SH: Alabama at Ole Miss, October 4th. It's just sitting right there.

KH: I know! There will probably be other big games that weekend, but if both teams keep winning, that would be a fun one to get to.

6. Don't beat yourself up

SH: How many phone chargers do you lose a year?

KH: I average about three. I'm the guy who doesn't do a lot of traveling outside of football season. I'm a big routine guy, and it takes me about three weeks to get on autopilot when it comes to travel. Until then, I'm a wreck, just an absolute mess. I'm almost guaranteed to forget my cellphone, my charger, especially when you charge it on your desk in a hotel room. It's a lock that I leave one there. Thankfully I've never really lost my phone on a plane. Give me until Week 3, and I'm good to go.

SH: I'm good for about five a year.

KH: It's just so easy.

7. Cleanliness is everything

SH: Hotels with the best free bathroom gear?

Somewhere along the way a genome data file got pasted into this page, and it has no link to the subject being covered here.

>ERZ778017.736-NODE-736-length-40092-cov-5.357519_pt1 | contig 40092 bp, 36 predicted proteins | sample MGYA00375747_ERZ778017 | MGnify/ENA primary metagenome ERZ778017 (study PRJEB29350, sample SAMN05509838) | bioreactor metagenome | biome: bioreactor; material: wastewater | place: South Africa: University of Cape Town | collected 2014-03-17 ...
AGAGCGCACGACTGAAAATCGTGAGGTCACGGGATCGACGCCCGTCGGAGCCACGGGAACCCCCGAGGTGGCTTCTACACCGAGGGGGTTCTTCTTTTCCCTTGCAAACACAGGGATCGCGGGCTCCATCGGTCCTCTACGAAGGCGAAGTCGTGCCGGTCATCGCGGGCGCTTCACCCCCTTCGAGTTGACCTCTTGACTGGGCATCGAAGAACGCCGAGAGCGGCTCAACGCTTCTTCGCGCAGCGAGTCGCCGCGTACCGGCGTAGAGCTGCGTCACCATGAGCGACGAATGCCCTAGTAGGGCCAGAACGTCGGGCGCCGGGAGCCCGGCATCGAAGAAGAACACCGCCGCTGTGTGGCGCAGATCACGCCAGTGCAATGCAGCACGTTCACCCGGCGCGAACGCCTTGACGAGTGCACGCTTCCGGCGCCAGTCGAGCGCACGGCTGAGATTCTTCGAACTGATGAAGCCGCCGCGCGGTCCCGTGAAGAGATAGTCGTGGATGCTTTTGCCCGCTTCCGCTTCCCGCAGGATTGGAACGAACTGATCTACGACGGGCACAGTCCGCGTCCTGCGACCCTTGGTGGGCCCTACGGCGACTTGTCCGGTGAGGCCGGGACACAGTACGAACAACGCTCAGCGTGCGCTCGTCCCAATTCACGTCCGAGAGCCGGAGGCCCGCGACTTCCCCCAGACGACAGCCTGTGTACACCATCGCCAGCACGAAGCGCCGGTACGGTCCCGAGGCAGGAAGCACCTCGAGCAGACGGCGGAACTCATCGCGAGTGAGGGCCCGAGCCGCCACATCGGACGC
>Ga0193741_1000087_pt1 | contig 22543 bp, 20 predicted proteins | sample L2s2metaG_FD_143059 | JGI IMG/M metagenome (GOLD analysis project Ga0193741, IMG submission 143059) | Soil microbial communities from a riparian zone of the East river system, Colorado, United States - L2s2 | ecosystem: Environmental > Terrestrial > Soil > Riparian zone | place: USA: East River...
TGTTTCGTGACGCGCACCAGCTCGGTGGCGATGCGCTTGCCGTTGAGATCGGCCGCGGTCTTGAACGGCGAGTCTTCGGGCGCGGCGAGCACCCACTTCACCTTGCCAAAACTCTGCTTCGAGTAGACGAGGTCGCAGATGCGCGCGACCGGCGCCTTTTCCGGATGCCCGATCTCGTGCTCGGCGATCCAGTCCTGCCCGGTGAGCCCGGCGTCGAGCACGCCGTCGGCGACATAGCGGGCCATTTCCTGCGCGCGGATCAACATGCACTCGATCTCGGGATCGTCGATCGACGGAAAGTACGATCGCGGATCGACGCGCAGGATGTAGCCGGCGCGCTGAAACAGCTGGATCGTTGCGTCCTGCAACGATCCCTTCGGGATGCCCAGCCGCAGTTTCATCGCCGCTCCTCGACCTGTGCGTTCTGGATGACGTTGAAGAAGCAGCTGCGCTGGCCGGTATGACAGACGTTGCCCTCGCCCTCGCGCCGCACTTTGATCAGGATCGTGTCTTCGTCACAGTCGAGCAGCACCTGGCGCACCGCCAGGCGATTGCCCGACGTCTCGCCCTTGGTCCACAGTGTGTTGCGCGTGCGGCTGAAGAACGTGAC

KH: Well, we gotta go next level on that. You're not talking to a guy who covers the NFL, who goes into a lot of big cities. We're in some smaller hotels. I'm not overly sophisticated or picky: I just want a clean bed. I'm a little bit of a germophobe. I made the mistake of watching that Stone Phillips thing about 10 years ago --

SH: -- with the black light?

KH: Yes. It just freaked me out. The things that they found when they looked at the bedspread in a hotel room almost gave me real panic.

As long as I have a clean hotel room, I'm fine. I don't even care about the swag, or the breakfast bar, or anything like that. As long as the room doesn't smell like cigarettes and the sheets look like they've been washed, I'm pretty happy.


KH: I told you that I'm a routine guy. Well, the first thing I do when I get in a hotel room is throw the comforter in the closet. I don't know how to iron, so I take all my clothes, put them in a bag, take everything out, turn the shower on as hot as it will go, and hang all of my shirts and suits in the shower and let them sit for 10 minutes or so. It does a great job of ironing for me. This is all within the first five minutes of checking in and getting in the room.

9. Prepare entertainment

SH: If you do kill time while traveling, how do you do it?